Elliott Abrams

Pressure Points

Abrams gives his take on U.S. foreign policy, with special focus on the Middle East and democracy and human rights issues.

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Ukraine and Iran

by Elliott Abrams
March 1, 2014


Today’s news from Ukraine is grim. It’s increasingly clear that Putin believes he has an opportunity to move in the Crimea, and perhaps to take eastern portions of Ukraine for Russia, while destabilizing the new government in Kiev. So far the American reaction has been pathetically weak: a few words from Kerry and Obama but no action. Not even diplomatic action like a UN Security Council session or a meeting of the NATO Council, or a Kerry visit to Kiev.

The administration’s inaction and Putin’s aggressive conduct may teach some lessons: that the Obama administration seeks above all to avoid confrontations, at whatever cost; that its efforts to engage dictators and repressive regimes appear always to end in grief; that friends and foes alike see us as increasingly disengaged and weak; that this appearance of weakness tempts enemies of the United States to act. The very week that Putin acts in Ukraine is the week when the Obama administration unveils its plan for the smallest U.S. Army since the Second World War.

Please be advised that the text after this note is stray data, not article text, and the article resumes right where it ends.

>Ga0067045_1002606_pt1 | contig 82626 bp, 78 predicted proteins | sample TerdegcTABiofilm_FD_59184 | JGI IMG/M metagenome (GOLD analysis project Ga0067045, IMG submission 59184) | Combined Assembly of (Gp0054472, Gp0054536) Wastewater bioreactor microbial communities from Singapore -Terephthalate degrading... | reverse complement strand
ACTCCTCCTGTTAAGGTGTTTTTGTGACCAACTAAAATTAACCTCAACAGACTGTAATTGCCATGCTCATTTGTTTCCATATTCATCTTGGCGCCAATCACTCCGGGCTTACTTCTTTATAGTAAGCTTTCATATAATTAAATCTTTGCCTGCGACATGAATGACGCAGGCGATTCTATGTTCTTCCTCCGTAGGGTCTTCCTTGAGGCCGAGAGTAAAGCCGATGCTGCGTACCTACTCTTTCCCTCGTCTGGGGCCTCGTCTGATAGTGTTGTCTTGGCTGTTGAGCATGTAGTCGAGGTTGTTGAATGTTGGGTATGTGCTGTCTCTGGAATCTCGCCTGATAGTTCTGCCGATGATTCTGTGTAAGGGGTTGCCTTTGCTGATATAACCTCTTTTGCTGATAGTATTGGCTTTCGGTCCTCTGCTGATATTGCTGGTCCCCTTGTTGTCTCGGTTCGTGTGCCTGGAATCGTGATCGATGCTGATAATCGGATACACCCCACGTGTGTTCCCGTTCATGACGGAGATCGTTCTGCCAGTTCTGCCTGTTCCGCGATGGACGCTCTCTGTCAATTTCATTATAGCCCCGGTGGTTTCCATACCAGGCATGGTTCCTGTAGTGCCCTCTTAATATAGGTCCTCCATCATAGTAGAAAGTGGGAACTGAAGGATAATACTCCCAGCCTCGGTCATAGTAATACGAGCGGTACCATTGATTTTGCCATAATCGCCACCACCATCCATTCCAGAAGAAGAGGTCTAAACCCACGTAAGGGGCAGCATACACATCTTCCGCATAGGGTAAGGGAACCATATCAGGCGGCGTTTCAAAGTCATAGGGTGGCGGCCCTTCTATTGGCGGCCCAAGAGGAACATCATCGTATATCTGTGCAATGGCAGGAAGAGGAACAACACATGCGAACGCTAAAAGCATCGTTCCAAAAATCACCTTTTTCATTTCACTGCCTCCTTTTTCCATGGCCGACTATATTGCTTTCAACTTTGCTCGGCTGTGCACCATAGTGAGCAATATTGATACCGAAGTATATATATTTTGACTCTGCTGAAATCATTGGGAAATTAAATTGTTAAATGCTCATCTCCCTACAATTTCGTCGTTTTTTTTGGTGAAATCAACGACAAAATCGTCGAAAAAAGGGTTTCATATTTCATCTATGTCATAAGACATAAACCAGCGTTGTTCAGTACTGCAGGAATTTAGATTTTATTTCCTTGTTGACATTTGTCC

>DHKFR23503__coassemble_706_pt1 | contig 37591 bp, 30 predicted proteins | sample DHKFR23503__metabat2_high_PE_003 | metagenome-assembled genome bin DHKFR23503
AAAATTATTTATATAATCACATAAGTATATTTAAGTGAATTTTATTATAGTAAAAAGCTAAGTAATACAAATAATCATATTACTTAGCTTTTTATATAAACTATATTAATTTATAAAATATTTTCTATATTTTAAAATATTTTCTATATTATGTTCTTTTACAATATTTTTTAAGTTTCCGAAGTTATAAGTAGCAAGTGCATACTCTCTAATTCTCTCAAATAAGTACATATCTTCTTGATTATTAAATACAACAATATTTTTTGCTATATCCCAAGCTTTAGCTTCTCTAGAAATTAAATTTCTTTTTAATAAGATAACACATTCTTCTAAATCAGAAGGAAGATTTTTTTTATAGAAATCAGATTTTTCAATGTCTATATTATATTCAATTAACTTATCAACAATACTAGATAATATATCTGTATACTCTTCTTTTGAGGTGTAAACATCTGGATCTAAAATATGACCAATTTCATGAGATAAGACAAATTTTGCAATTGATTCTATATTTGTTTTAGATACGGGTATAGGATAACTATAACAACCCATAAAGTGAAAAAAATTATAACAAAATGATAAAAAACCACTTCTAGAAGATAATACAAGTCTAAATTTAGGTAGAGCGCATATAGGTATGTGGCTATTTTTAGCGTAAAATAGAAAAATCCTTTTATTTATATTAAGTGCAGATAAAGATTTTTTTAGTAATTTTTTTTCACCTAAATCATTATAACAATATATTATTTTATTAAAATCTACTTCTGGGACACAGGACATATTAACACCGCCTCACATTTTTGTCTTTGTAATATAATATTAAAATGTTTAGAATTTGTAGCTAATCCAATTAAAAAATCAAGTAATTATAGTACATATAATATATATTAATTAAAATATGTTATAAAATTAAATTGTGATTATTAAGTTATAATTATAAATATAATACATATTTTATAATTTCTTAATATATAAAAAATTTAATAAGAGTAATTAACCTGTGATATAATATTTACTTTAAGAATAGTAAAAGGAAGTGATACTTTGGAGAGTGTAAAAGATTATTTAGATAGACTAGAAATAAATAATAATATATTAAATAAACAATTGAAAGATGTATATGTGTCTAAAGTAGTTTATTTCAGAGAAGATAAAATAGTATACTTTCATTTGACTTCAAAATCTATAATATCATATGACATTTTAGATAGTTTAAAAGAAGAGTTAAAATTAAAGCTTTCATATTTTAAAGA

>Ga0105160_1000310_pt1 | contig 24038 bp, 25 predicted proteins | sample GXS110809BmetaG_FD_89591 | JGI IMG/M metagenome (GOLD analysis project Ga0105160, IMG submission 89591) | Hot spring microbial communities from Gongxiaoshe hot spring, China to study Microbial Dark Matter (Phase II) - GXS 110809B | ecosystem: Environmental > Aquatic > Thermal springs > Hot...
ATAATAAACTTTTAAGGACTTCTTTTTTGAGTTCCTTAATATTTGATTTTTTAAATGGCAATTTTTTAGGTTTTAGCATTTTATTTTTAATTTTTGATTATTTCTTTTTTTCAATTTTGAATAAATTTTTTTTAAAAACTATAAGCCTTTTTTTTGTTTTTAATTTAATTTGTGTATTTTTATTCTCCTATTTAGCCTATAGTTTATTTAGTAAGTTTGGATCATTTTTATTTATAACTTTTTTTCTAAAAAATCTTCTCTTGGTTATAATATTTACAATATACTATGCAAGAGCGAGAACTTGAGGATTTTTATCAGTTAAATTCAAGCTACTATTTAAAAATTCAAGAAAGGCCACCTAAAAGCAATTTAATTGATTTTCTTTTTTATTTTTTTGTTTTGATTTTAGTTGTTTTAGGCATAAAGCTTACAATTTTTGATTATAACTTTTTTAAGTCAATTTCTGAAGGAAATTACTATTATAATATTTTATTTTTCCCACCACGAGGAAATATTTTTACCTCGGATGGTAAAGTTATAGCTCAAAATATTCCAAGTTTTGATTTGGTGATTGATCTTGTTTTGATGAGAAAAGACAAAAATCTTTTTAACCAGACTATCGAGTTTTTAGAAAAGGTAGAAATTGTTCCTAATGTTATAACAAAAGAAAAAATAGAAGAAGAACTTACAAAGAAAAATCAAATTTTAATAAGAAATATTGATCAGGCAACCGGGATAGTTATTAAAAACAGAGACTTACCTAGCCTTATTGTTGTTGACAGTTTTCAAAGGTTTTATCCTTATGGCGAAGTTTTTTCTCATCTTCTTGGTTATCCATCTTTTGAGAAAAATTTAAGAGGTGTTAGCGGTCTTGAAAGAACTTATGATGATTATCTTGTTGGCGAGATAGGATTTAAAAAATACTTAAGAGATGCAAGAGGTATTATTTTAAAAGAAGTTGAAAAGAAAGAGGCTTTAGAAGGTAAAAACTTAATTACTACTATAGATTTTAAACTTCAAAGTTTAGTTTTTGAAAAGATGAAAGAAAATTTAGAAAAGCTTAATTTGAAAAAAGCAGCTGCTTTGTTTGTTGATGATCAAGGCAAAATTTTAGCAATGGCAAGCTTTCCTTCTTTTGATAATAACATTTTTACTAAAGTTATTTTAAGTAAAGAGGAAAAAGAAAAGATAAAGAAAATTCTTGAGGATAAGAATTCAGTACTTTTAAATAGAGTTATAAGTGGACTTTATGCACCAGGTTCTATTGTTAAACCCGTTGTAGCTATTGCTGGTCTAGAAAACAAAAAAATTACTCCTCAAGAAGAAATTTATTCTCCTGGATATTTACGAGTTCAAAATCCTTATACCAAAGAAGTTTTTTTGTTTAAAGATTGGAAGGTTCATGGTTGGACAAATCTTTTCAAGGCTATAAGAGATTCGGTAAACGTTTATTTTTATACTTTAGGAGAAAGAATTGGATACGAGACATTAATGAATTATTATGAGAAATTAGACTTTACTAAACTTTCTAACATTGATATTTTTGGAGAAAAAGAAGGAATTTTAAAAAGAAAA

Those who are wondering whether we need to pass sanctions legislation now and put more pressure on Iran should take all this into account. Like Putin, the ayatollahs likely see our failure to act in Syria (indeed our willingness to be “rescued” from action by Putin) as a sign that they can drive a hard bargain indeed with us over their nuclear weapons program, giving up nearly nothing and getting sanctions relief. And now they see us reacting (so far) to Russian aggression in Ukraine, sending troops across the border into the Crimea, with tut-tutting.